A vignette shows the planets Mars and Earth, during which the narrator explains that, in the summer of 1954, the planets came so close to each other that "a cosmic force was disturbed" and a baby destined for Earth arrived at Mars, and vice versa. Two comet-like bodies are shown colliding and then assuming paths distinct from their original directions of travel. The transit of one, colored green, is followed as it flies through Earth's atmosphere, above hundreds of homes with strange-looking TV antennas, then arrives at a high-rise hospital.
Joseph Wilbur is waiting with other anxious, heavily smoking fathers in the hospital waiting room. Finally, an announcement comes over the P.A. that Joseph can see his baby. Excited, he presses against the glass of the nursery window while his baby is rolled in on a small gurney. The baby becomes visible, but wait! His head is green! Then, he jumps up from the gurney and we see that his head has two antennae that spark and make Morse-code style beeps! Joseph faints.
In a suburban neighborhood, Joseph is arguing with his wife, Martha He is pleading to her to let the baby stay in the house. She counters that the baby needs sunshine and fresh air. So, Joseph pushes the baby in a stroller, fearful of being seen. While he is not looking, the baby crawls up on the stroller hood and beeps at Joseph, startling him. Then, the baby crawls up on a wall and communicates with a bee sitting on a nearby flower. We next see Joseph back at the house, pleading once again, unsuccessfully, to keep the baby home. Once again, he's pushing the stroller along when an elderly woman begins to dote on the baby, picking him up and noting that he's "such a healthy shade of green." As she begins to realize something's strange, the baby beeps his antennae at her and steals her glasses. Horrified, Joseph hurries the baby back to the house. The elderly lady, still unusually calm, pulls a tuning reed out of her pocket and uses it before letting out two bloodcurdling screams.
Martha is beginning to worry about the baby. He is doing the family's income taxes, spelling out Einstein's Mass–energy equivalence with letter blocks, and creating a Tinkertoy (named "Stinkertoy" in the cartoon) model of the illudium molecule made famous in the Marvin the Martian cartoons. We are also shown a model of the Solar System made from a basketball and Christmas ornaments hung from the ceiling with string, and a graph on a chalkboard titled "Hurricane Possibilities for Year 1985." We see not only plans to build a better mousetrap, but corresponding blueprints on how to build a better mouse. Agreeing that "he should play more," Joseph sits the baby in front of the TV, where "Captain Schmideo" is displaying a toy flying saucer being offered as a promotion for Cosmic Crunchies [even though the screen identifies it as "Ghastlies"], the "new wonder cereal made from unborn sweet peas." The baby brings in a T-square and triangle, measures the dimensions of the saucer displayed on the TV screen, and retires to his room, where he builds "his own toy spaceship."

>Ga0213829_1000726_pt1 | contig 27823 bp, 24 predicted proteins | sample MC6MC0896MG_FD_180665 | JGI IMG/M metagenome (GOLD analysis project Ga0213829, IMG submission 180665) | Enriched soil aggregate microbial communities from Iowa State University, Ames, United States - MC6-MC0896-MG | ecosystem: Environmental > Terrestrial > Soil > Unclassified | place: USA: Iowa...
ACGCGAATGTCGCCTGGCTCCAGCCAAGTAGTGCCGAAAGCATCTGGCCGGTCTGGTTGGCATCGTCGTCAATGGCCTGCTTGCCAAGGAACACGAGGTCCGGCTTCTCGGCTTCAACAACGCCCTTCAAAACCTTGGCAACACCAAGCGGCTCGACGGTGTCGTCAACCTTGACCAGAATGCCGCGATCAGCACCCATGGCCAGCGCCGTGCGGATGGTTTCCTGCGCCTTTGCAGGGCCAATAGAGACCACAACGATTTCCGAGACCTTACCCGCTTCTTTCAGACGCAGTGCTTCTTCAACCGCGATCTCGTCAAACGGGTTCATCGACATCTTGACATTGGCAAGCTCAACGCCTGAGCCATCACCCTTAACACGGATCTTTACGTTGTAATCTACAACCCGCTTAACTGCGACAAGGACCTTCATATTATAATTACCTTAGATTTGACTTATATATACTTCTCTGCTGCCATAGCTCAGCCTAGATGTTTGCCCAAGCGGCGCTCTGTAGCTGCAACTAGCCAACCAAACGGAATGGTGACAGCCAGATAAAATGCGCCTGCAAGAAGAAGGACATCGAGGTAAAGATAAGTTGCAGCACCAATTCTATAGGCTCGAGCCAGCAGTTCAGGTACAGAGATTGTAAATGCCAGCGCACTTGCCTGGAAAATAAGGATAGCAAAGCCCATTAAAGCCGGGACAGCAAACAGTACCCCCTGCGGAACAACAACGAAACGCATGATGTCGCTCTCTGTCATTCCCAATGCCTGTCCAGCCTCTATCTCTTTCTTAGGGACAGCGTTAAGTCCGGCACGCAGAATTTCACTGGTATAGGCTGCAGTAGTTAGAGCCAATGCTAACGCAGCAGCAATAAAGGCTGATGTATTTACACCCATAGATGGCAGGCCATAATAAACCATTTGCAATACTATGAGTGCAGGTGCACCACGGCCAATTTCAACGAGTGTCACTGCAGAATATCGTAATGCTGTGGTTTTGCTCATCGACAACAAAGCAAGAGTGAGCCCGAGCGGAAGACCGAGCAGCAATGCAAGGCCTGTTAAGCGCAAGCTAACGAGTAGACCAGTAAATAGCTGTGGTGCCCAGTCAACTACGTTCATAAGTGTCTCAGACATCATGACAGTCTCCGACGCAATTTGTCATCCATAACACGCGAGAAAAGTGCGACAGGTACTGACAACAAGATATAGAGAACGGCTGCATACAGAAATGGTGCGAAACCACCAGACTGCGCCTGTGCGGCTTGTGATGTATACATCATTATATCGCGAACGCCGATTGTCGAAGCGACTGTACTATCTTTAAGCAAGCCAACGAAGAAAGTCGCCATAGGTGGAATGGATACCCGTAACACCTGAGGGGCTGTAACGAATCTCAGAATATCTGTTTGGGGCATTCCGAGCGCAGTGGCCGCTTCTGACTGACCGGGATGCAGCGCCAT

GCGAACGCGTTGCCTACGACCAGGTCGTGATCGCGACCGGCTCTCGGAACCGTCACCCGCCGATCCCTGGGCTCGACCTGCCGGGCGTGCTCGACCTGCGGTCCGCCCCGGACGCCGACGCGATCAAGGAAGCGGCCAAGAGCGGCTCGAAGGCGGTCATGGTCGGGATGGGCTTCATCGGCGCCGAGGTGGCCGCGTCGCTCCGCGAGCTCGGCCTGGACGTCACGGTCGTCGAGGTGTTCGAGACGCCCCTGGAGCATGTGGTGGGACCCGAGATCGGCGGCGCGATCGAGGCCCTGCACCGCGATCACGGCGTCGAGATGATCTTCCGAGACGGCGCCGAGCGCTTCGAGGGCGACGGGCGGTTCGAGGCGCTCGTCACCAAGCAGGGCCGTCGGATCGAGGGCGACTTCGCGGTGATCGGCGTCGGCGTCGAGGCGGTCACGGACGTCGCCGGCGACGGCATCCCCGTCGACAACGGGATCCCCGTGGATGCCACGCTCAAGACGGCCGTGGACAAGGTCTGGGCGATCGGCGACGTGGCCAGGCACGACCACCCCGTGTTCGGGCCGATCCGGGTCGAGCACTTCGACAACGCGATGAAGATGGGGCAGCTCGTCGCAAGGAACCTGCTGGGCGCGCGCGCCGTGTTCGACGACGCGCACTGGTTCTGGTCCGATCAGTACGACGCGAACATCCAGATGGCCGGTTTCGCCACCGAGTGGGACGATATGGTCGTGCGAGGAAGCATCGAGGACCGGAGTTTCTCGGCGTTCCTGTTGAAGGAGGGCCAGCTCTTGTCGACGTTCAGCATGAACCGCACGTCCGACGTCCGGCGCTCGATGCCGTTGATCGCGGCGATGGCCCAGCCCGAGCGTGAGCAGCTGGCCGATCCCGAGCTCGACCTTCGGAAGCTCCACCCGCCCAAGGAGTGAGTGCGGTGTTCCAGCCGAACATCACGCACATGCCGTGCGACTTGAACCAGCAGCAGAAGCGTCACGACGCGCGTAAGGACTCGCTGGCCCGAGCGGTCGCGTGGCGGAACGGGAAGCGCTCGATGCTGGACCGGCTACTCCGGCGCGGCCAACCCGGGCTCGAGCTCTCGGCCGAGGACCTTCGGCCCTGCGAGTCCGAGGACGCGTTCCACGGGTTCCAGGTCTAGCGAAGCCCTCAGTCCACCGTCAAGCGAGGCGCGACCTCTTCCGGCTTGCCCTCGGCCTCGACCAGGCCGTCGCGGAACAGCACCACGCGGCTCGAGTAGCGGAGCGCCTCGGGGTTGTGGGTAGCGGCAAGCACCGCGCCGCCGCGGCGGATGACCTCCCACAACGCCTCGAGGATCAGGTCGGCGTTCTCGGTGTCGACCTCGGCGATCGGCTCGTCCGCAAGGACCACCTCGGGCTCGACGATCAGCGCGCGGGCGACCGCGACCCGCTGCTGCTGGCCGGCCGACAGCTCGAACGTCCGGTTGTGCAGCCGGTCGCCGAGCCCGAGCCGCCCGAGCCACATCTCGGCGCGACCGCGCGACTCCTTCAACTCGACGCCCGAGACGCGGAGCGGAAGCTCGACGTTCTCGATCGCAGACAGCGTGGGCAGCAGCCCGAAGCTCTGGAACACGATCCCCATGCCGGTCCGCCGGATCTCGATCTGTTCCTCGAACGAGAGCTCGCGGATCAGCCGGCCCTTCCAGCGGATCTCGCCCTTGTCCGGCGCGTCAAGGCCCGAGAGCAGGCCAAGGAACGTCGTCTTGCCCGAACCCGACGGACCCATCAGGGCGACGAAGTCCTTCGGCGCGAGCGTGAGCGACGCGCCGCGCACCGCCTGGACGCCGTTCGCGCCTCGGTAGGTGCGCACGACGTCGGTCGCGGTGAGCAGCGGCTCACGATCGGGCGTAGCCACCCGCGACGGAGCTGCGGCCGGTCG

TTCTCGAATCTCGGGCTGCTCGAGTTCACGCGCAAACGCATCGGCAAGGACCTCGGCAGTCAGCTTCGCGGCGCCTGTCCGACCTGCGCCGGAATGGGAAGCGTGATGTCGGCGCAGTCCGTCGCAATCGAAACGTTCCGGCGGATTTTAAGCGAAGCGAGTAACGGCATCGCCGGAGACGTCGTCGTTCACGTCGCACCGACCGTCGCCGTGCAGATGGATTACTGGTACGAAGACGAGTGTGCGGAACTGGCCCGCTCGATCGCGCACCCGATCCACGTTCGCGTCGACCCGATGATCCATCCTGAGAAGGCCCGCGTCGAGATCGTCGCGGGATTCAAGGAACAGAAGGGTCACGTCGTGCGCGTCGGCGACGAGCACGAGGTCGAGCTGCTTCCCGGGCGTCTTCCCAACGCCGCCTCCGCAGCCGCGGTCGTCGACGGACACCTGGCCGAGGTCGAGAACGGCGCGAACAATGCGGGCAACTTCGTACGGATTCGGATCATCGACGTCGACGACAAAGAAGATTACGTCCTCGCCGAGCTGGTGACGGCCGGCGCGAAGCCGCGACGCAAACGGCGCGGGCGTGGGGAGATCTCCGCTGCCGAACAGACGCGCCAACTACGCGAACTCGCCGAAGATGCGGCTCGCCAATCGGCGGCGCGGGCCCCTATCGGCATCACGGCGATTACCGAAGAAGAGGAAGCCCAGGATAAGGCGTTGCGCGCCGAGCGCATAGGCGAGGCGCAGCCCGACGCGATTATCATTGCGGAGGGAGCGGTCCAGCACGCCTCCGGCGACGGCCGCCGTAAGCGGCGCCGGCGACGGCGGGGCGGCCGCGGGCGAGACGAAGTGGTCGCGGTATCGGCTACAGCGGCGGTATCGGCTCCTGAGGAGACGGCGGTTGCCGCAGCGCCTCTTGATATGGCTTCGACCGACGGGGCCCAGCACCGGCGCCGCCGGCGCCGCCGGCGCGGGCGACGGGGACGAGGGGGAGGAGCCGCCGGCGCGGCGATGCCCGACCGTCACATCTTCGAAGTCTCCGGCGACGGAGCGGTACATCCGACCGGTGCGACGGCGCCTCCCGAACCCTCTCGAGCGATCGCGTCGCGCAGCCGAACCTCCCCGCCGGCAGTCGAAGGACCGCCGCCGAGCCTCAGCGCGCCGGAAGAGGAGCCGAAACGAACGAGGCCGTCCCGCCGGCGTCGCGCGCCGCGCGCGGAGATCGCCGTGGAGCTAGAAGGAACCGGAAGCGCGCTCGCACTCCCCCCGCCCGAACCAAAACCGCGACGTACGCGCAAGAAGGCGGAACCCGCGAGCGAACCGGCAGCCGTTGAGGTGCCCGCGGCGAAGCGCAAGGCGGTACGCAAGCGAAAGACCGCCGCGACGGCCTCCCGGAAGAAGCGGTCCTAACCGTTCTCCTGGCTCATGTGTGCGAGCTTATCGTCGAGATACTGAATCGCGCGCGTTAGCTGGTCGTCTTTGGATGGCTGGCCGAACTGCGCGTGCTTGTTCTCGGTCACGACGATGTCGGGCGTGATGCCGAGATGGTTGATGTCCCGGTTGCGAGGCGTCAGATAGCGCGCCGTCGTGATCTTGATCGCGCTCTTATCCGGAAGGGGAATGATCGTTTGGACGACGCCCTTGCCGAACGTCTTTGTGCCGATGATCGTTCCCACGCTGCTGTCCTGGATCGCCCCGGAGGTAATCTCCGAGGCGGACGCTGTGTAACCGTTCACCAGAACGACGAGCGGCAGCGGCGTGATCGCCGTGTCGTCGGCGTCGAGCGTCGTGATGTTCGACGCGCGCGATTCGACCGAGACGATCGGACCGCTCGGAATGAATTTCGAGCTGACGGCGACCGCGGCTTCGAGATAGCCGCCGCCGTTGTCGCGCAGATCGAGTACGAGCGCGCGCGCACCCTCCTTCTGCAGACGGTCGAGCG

Next, the family receives a letter from Mars delivered by a small rocket. The message, from "Sir U. Tan of Mars" (a reference to a popular vegetable laxative, "Serutan"), restates the event portrayed in the opening scene, adding that the Martian baby's name is "Mot." Furthermore, Tan states that their baby is on Mars and they call him "Yob." The Earthlings are cautioned to guard the baby carefully until an exchange can be made. At that moment, using his high chair for a launch pad, Mot launches in his "toy" spaceship out the bedroom window. The frightened Joseph first chases him by foot, then by car. Joseph reaches a high-rise hotel just as Mot is flying into a window on an upper floor. Inside the "Auditorium", a UFO skeptic is deriding the concept of "green men" and "flying saucers" until the little green baby in his flying saucer stops right in front of him, after which the skeptic bursts into tears.
Joseph arrives just as Mot is flying out another open window. He tries, unsuccessfully, to grab the spaceship, after which he falls out the window. Mot flies up to a waiting mother ship, which takes him in. Joseph yells "Yob! Yob! Where's my Yob?" as he falls to oblivion and the street far below.
The P.A. in the hospital waiting room calls Joseph, this time alone, to see his baby. He had apparently fallen asleep while reading a science magazine with the lead story of "Can we communicate with Mars?" Excited, he goes to the window of the nursery, this time to see a healthy human boy rolled in. He whistles with relief. However, on the baby's wrist, a bracelet is worn with the letters, "YOB."
- VHS - Space Tunes
- DVD - Looney Tunes Golden Collection: Volume 6, Disc 4
- Blu-ray, DVD - Looney Tunes Platinum Collection: Volume 2, Disc 2
- It was Warner Brothers' take on the borderline hysteria surrounding UFOs in the 1950s, augmented by the Russian space program and the Roswell Incident.
- The cartoon is one of very few Warner Brothers short films of the era that did not use Mel Blanc's voice talent. Instead, Daws Butler, famous for the voices of Yogi Bear, Huckleberry Hound and other characters in the Hanna-Barbera library, and June Foray, most famous as the voice of Rocky the Flying Squirrel, provided the vocal content of the film. No recurring characters were used.
- Canal+ Poland dubbing of this short uses 1945-55 MM opening theme played during the original opening title card.
- "Rocket-bye Baby" at CartoonsTV